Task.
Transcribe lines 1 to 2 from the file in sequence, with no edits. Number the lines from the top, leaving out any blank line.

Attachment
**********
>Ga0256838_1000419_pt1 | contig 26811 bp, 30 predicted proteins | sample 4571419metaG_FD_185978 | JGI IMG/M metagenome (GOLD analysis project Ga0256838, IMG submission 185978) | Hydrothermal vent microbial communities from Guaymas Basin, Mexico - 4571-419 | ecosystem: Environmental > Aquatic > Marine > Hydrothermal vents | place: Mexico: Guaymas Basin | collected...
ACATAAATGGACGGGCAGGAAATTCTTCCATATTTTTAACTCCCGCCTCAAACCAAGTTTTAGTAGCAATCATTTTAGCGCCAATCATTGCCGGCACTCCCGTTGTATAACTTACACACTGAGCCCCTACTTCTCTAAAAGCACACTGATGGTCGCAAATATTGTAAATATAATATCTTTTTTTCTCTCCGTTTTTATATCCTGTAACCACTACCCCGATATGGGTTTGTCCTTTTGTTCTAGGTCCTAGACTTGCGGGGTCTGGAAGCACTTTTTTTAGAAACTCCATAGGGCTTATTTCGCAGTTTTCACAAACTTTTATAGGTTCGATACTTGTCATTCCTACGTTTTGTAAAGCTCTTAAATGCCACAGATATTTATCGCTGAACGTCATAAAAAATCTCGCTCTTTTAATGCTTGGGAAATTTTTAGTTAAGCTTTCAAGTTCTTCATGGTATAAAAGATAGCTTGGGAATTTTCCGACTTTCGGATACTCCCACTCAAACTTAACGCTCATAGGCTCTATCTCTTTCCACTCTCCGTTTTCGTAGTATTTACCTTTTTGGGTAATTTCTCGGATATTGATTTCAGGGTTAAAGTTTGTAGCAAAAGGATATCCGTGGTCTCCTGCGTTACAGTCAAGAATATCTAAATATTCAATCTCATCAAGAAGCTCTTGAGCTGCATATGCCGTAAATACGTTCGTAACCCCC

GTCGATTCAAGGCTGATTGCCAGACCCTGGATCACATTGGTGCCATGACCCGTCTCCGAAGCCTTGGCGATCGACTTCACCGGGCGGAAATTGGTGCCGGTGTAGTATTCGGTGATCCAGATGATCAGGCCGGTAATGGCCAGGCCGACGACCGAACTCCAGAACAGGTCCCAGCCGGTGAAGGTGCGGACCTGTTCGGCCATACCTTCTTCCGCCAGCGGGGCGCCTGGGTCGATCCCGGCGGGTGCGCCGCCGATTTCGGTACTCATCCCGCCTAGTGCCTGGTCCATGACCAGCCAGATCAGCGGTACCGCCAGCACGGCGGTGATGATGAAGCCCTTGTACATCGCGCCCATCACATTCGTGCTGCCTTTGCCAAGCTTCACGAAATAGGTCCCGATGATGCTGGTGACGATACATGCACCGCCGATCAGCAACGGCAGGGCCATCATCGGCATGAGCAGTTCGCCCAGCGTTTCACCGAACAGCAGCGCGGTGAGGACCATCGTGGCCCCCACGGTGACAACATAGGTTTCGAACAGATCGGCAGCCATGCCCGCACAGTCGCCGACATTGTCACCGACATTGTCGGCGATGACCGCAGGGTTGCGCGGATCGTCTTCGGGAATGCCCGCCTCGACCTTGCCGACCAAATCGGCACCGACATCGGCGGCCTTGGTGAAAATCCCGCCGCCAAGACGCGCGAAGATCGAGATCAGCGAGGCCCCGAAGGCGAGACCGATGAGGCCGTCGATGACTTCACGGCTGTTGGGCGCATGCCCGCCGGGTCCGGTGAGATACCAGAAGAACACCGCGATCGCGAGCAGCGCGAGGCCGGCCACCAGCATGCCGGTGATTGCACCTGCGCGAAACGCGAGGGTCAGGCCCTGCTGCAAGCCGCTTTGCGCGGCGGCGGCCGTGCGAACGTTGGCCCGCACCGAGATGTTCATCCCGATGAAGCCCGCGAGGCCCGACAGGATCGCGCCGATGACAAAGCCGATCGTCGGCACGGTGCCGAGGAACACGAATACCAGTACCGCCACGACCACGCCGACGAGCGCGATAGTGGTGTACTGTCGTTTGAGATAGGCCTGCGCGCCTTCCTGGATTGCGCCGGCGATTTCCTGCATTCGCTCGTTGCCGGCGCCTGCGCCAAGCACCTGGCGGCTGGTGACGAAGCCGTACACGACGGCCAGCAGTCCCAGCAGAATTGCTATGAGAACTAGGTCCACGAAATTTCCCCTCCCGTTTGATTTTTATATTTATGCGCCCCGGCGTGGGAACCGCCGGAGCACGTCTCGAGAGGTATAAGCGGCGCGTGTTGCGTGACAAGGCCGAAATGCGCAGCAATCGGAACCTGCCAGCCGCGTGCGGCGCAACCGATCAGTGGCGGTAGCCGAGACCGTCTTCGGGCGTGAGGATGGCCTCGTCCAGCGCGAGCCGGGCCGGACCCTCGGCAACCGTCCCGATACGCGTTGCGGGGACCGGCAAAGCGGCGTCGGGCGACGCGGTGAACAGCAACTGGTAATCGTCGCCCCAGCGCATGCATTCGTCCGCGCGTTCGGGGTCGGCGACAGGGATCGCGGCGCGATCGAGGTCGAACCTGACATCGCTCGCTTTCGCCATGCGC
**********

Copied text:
>Ga0256838_1000419_pt1 | contig 26811 bp, 30 predicted proteins | sample 4571419metaG_FD_185978 | JGI IMG/M metagenome (GOLD analysis project Ga0256838, IMG submission 185978) | Hydrothermal vent microbial communities from Guaymas Basin, Mexico - 4571-419 | ecosystem: Environmental > Aquatic > Marine > Hydrothermal vents | place: Mexico: Guaymas Basin | collected...
ACATAAATGGACGGGCAGGAAATTCTTCCATATTTTTAACTCCCGCCTCAAACCAAGTTTTAGTAGCAATCATTTTAGCGCCAATCATTGCCGGCACTCCCGTTGTATAACTTACACACTGAGCCCCTACTTCTCTAAAAGCACACTGATGGTCGCAAATATTGTAAATATAATATCTTTTTTTCTCTCCGTTTTTATATCCTGTAACCACTACCCCGATATGGGTTTGTCCTTTTGTTCTAGGTCCTAGACTTGCGGGGTCTGGAAGCACTTTTTTTAGAAACTCCATAGGGCTTATTTCGCAGTTTTCACAAACTTTTATAGGTTCGATACTTGTCATTCCTACGTTTTGTAAAGCTCTTAAATGCCACAGATATTTATCGCTGAACGTCATAAAAAATCTCGCTCTTTTAATGCTTGGGAAATTTTTAGTTAAGCTTTCAAGTTCTTCATGGTATAAAAGATAGCTTGGGAATTTTCCGACTTTCGGATACTCCCACTCAAACTTAACGCTCATAGGCTCTATCTCTTTCCACTCTCCGTTTTCGTAGTATTTACCTTTTTGGGTAATTTCTCGGATATTGATTTCAGGGTTAAAGTTTGTAGCAAAAGGATATCCGTGGTCTCCTGCGTTACAGTCAAGAATATCTAAATATTCAATCTCATCAAGAAGCTCTTGAGCTGCATATGCCGTAAATACGTTCGTAACCCCC